Microsoft files against Barnes and Noble: The hidden cost of Android
It is interesting how much more active Microsoft has become with regard to protecting its intellectual property in the last 5 years.
Of the seven lawsuits, four have been settled, three are pending and none have made it through the court process.
Of the three pending, two relate to Android and negotiations are ongoing with most all of the other major Android users who face similar litigation if negotiations stall.
While there have certainly been other settlements, only HTC has been formally announced.
This is clearly the hidden cost of Android which apparently may by violating the Linux license and is also facing litigation from Apple and Oracle.
This decoupling of revenue from the product has led to a number of problems, not the least of which is a rather impressive amount of charges of infringement from companies and the open source community. Microsoft bears the not inconsiderable costs of their platforms; Google appears to pass those costs on. Let’s go through each and end up with the most visible litigation problems.
Think about it, the OEMs don’t contribute funds to Google like they do to Microsoft, Google gives them technology for free and Google gets their money from advertisers.
The OEMs would like to share in some of that money and this makes them much less like a business partner and more like a charitable contribution. Google’s attitude towards them appears to be connected to a belief that these companies should appreciate what they get and stop complaining because it is free.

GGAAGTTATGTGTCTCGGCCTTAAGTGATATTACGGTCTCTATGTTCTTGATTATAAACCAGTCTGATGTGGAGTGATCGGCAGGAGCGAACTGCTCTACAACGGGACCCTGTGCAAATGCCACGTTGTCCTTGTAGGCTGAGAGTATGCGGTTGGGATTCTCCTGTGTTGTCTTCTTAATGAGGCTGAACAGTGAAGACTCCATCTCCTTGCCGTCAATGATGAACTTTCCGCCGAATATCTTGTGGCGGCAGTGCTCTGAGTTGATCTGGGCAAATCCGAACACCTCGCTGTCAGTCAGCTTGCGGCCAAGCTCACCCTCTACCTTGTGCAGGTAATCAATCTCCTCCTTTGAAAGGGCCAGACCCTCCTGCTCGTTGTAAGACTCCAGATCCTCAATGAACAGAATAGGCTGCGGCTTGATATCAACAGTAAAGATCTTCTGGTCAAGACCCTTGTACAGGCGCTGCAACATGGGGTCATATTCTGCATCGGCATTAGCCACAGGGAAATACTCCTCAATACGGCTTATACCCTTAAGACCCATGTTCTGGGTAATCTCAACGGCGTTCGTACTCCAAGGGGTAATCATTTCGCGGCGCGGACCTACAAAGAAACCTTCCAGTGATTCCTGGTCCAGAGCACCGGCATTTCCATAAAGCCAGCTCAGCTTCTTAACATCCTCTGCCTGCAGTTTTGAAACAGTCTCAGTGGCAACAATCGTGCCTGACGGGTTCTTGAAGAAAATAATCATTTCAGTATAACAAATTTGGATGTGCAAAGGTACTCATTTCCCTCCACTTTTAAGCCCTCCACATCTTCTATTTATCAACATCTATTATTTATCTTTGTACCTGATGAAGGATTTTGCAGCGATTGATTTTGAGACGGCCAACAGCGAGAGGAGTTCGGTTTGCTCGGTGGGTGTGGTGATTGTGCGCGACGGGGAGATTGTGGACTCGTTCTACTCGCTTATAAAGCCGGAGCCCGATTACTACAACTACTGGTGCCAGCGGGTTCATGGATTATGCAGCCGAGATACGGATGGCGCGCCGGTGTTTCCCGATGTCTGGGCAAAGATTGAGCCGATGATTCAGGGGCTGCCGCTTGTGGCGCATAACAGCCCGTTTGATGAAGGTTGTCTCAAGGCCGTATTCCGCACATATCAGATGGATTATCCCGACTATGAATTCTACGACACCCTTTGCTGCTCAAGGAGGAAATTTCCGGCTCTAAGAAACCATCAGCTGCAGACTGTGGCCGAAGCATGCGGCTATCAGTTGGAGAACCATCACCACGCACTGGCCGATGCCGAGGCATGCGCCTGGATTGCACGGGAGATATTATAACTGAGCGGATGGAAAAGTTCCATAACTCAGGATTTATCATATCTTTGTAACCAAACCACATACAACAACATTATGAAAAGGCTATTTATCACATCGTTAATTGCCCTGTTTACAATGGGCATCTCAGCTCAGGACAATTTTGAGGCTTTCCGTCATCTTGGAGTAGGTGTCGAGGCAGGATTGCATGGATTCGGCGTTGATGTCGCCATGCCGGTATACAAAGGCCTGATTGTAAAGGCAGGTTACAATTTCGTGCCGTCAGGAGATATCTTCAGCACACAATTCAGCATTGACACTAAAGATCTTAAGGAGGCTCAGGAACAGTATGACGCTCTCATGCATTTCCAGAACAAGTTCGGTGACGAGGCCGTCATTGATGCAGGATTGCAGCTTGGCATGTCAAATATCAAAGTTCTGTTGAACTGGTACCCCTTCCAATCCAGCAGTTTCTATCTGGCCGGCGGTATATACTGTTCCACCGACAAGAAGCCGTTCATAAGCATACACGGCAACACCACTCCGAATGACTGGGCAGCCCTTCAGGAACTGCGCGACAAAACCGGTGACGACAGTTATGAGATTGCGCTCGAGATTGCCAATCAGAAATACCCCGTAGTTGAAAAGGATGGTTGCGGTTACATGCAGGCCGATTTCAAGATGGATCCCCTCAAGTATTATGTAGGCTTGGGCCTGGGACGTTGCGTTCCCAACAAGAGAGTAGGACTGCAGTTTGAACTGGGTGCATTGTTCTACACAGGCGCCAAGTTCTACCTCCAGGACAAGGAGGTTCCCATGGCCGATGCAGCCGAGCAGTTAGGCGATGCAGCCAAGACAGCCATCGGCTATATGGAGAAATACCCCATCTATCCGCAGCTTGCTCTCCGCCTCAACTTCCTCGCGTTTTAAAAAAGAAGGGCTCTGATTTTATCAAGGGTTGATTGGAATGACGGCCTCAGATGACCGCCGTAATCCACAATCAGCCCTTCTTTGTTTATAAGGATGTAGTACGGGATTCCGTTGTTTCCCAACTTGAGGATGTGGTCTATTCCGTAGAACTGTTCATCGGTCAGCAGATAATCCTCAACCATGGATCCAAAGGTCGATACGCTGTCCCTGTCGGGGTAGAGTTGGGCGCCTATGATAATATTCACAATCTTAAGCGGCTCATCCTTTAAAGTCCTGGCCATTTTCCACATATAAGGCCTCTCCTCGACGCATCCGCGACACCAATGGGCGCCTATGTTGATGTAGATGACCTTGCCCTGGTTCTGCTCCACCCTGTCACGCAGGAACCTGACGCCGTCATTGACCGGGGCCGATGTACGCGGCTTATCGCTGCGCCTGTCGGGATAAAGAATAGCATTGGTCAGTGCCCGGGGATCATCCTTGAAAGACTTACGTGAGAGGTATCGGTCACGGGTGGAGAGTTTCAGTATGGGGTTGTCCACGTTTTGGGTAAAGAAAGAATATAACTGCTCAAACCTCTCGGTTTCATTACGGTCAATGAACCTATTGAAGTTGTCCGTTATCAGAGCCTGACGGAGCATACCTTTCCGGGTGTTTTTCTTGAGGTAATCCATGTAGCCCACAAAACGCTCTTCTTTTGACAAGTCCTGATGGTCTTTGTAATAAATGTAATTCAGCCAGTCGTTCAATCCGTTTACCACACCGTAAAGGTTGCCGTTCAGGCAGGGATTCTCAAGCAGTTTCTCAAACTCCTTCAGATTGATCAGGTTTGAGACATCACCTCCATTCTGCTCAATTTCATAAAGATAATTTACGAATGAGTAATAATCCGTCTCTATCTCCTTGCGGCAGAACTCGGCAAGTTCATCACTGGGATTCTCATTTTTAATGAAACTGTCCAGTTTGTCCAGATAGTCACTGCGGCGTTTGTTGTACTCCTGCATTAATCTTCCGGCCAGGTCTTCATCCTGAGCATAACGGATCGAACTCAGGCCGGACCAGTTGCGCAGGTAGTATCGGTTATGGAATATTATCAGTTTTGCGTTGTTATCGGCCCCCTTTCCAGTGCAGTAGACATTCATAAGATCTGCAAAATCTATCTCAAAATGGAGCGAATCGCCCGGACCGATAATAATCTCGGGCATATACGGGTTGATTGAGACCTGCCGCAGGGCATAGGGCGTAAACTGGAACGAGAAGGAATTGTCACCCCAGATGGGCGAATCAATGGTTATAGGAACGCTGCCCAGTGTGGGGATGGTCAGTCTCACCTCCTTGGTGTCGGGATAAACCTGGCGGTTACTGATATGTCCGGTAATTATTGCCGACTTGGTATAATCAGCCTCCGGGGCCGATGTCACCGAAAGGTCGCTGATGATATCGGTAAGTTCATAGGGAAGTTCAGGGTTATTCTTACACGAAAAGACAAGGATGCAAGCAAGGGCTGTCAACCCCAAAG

This means the hardware companies selling the related products have to license the technology from the companies that own it and while Microsoft will license, firms like Apple and Oracle may not. The total cost of the effort, including litigation, could easily exceed the cost to license a viable product; as the Motorola action demonstrates.
This goes a long way to explain why HP bought Palm and why RIM could become an acquisition target. Windows Phone 7 is limited to phones, Windows isn’t ready for iPad like tablets yet, and there is no other hardware independent platform that is close to being able to take on Apple.
The last opportunity was when Novell’s intellectual property went on sale and went to a consortium of folks who are suing Google.
While Android looks healthy to consumers, Android tablets aren’t performing well in market, OEMs are becoming disenchanted, and costs to these OEMs, which may include their very existence, are becoming excessive. Google had better step up or their platform may not survive into next year.